Hepatocellular carcinoma (HCC) is the second leading cause of cancer related mortality worldwide, and in western countries, its incidence is on the rise (1,2). The majority of these patients have underlying liver disease and cirrhosis from hepatitis B (HBV) and/or hepatitis C (HCV), alcoholism, and non-alcoholic steatohepatitis (NASH). The standard surgical therapies, which provide the greatest hope for a cure are resection and transplantation (3,4). Unfortunately, these therapies are not without their shortcomings. Intrinsic liver dysfunction is usually present, limiting the extent of resection, a shortage of available organs limits transplantation, and frequent late detection of disease limits both (5).
It has yet to be determined which therapy confers the best results. Several meta-analyses have shown resection is associated with superior 1-year survival than transplantation, but transplantation demonstrated a better late survival (6-8). A multi-institutional study from the HCC East-West study group showed suboptimal outcomes for overall survival (OS) and disease-free survival (DFS) for resection in patients beyond the Milan criteria (9). Applying the UCSF criteria, which includes patients that are beyond the Milan criteria, has demonstrated survival outcomes equivalent to that of the Milan criteria (10). However, resection has been shown to be equivalent to transplantation in patients beyond Milan criteria with preserved liver function (8).
The recent study published by Zaydfudin et al. is the largest comparison of resection versus transplantation for HCC beyond Milan Criteria to date (11). In this retrospective, multi-institutional study that spanned 21 years, 608 patients with HCC without vascular invasion underwent either resection or transplantation. At the time of diagnosis, all patients met one of the following criteria: (I) a single tumor >5 cm; (II) 2 or 3 tumors with at least one tumor exceeding 3 cm; or (III) more than 3 tumors of any size. Any patient with major vascular invasion was excluded. Primary outcomes measured were DFS and OS.
Total 608 patients were included with 480 (79%) in the resection group compared to 128 (21%) in the transplantation group. DFS and 1-, 5-, and 10-year OS was significantly greater for the transplantation group (P<0.001 and P<0.001). Models controlling for age and tumor size showed transplantation was associated with greater OS, and models controlling for age, presence of multiple tumors, and tumor size showed transplantation was associated with greater DFS (P<0.001 and P<0.001).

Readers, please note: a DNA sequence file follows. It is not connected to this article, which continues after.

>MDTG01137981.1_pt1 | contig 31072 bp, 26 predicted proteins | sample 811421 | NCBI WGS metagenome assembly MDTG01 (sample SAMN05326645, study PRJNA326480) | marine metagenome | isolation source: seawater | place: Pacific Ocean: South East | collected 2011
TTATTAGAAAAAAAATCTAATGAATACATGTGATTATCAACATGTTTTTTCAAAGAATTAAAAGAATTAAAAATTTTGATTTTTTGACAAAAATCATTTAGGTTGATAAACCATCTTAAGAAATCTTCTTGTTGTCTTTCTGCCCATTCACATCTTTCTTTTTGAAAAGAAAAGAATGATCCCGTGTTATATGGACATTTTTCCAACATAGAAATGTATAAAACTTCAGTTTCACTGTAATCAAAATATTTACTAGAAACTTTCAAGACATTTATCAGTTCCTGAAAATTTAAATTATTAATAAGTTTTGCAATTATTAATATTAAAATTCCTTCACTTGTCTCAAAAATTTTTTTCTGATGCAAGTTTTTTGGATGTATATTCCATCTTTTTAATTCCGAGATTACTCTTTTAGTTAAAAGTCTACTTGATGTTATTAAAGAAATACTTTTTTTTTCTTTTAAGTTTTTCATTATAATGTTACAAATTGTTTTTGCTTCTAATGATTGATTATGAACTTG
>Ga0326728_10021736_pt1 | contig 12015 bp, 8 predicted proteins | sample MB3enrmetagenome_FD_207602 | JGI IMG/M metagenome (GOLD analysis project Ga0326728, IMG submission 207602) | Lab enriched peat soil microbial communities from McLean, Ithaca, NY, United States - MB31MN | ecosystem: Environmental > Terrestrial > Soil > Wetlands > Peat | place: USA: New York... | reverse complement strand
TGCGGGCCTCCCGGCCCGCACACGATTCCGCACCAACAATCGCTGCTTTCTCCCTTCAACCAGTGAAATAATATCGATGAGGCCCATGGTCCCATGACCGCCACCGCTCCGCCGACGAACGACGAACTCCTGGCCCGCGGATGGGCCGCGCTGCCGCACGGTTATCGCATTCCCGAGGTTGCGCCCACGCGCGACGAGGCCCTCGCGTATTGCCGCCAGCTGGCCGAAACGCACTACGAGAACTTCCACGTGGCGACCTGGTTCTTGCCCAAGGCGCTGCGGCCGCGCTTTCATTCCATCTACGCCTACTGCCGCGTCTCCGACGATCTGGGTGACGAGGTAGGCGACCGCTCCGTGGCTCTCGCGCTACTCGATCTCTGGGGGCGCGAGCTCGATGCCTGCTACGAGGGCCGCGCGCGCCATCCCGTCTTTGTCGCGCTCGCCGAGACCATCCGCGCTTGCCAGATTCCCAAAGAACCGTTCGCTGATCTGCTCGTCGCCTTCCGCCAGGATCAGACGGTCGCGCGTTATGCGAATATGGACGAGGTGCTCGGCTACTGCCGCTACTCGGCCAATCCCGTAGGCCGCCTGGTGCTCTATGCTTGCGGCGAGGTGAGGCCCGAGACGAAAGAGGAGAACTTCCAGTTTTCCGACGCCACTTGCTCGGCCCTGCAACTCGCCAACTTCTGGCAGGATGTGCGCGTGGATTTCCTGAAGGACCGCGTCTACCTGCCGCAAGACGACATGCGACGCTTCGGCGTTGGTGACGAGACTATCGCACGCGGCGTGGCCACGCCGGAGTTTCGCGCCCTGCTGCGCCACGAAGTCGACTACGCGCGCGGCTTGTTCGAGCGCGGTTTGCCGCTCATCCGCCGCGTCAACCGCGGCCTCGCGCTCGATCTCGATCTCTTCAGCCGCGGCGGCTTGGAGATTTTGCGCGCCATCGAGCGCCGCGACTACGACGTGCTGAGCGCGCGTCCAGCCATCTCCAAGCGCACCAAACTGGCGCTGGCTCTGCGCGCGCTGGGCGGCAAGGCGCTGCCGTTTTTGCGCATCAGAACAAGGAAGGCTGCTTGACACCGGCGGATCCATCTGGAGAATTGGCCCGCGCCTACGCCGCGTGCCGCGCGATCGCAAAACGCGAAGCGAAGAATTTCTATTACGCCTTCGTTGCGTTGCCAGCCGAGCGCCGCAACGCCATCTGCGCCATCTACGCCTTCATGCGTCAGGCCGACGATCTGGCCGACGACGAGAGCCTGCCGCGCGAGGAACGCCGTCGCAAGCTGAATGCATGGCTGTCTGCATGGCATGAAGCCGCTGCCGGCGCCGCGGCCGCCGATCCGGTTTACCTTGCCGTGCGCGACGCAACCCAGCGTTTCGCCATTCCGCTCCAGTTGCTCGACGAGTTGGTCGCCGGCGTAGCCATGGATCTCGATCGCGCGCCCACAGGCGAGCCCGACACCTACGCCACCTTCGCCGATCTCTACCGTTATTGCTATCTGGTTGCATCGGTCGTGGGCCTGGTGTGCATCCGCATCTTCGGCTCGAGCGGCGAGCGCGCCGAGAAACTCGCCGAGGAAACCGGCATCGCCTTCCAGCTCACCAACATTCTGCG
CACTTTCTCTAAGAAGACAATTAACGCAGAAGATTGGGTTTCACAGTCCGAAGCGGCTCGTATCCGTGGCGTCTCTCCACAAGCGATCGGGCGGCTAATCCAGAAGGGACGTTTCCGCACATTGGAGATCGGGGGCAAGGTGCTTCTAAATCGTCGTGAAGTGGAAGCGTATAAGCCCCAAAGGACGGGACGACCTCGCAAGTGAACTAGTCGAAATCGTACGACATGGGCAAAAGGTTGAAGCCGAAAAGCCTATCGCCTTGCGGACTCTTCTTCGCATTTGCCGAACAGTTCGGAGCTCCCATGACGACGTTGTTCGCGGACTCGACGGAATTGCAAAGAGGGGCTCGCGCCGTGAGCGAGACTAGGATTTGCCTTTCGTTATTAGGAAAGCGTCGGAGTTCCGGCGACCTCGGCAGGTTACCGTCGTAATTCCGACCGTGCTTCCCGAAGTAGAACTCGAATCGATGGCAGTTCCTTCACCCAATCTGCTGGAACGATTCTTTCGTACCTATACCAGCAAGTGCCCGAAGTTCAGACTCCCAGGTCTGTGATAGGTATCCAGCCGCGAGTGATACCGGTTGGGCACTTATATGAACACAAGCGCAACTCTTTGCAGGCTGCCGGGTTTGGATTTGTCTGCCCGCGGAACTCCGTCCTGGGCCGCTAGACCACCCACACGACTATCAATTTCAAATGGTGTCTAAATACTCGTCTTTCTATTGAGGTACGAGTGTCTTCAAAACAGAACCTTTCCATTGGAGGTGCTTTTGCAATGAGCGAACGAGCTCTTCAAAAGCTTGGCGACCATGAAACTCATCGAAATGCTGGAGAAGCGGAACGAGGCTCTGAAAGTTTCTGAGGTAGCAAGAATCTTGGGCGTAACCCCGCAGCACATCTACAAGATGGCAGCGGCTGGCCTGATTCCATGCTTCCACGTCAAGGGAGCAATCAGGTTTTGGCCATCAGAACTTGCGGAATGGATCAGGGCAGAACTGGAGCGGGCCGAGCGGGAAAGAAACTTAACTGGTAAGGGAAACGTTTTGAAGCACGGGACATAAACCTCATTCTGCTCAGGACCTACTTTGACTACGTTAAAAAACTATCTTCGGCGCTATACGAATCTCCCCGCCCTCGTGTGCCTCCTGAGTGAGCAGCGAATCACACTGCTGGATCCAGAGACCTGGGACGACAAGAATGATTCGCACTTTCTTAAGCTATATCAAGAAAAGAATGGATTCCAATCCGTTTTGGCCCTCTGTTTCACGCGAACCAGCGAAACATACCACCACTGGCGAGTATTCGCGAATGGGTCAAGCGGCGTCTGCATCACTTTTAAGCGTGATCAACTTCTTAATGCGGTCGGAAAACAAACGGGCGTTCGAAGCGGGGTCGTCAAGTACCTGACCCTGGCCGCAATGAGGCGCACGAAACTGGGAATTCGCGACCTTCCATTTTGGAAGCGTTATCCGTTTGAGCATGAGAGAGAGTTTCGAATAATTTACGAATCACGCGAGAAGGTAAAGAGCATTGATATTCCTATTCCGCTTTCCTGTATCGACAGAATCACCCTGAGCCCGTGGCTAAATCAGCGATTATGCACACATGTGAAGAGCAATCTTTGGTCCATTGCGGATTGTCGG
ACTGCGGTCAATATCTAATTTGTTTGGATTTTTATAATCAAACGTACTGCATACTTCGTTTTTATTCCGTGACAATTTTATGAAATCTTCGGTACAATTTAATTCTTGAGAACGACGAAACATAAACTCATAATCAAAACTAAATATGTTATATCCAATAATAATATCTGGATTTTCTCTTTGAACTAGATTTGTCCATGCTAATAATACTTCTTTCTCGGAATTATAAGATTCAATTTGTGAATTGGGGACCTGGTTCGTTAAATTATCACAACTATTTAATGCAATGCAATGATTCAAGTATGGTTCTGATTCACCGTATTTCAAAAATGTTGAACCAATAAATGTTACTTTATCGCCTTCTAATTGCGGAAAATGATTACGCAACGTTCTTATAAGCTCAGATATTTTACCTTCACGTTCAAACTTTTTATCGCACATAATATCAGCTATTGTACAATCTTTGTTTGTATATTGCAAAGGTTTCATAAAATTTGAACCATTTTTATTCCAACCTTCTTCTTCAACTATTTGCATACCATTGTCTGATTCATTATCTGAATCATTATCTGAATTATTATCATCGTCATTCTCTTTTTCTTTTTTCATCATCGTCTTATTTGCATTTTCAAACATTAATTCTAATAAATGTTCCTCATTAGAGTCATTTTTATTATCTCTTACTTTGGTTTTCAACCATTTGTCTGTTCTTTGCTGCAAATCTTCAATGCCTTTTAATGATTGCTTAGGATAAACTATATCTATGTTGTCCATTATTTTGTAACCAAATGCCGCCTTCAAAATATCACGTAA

A major difference between the two groups was the rate of pre-operative down-staging. Pre-operative down-staging therapy was utilized in 83.1% of transplantation patients compared to 5.4% of resection patients (P<0.001). This resulted in 53% of patients in the transplant group being down-staged to within the Milan criteria. One-year and 5-year OS was not significantly different between transplantation patients who were not pre-treated or did not downstage to within Milan criteria compared to all patients undergoing resection (P=0.509); however, DFS was greater in the transplantation group (P=0.017). When comparing the patient who were down-staged and then proceeded to resection versus the patients who were down-staged and then proceeded to transplantation, there was a significant advantage in favor of transplantation for both DFS and OS (both P≤0.012).
What are the major conclusions that we can draw from this study by Zaydfudin et al.? First, it reaffirms that expanding beyond the Milan criteria can provide significant DFS and OS in select patients with HCC. Based on the results presented, a patient that presents beyond Milan Criteria that can be down-staged with pre-operative therapy to within the criteria will have significantly improved DFS and OS from transplantation versus resection. Additionally, the study argues for pre-operative treatment, as response appears to be the best indicator of tumor biology.
Despite the results of this study, questions still remain. Was the improved survival a function of transplantation or of tumor biology? If tumor biology is responsible then it will be crucial to identify the biologic differences within these tumors. Additionally, there are several patient demographic and clinical characteristic discrepancies between the resection and transplantation groups. Are these results a product of any of these differences?
Organ allocation is always a major concern when discussing expanding the indications for transplantation. According to the United Network for Organ Sharing (UNOS), in the United States there are currently 14,385 patients awaiting liver transplantation, and in 2016, only 7,841 liver transplantations were performed (12). This represents a major deficiency, and it is of the utmost importance to allocate the organs available to those who receive the maximum benefit or for those with no other option. Living donor liver transplantation (LDLT) has been utilized to try to bridge this gap; however, results from LDLT have been inferior to cadaveric orthotopic liver transplantation and put the donor at risk. Xenotransplantation has been described in the literature and represents a promising solution to organ shortage, but this option is not yet ready for practice (13,14).
In conclusion, there is still much work to be done to establish the best operation for patients with HCC that is beyond Milan criteria. The study performed by the Zaydfudim et al. has demonstrated a select group that will benefit from transplantation over resection. The authors should be congratulated on their work.
Conflicts of Interest: The authors have no conflicts of interest to declare.
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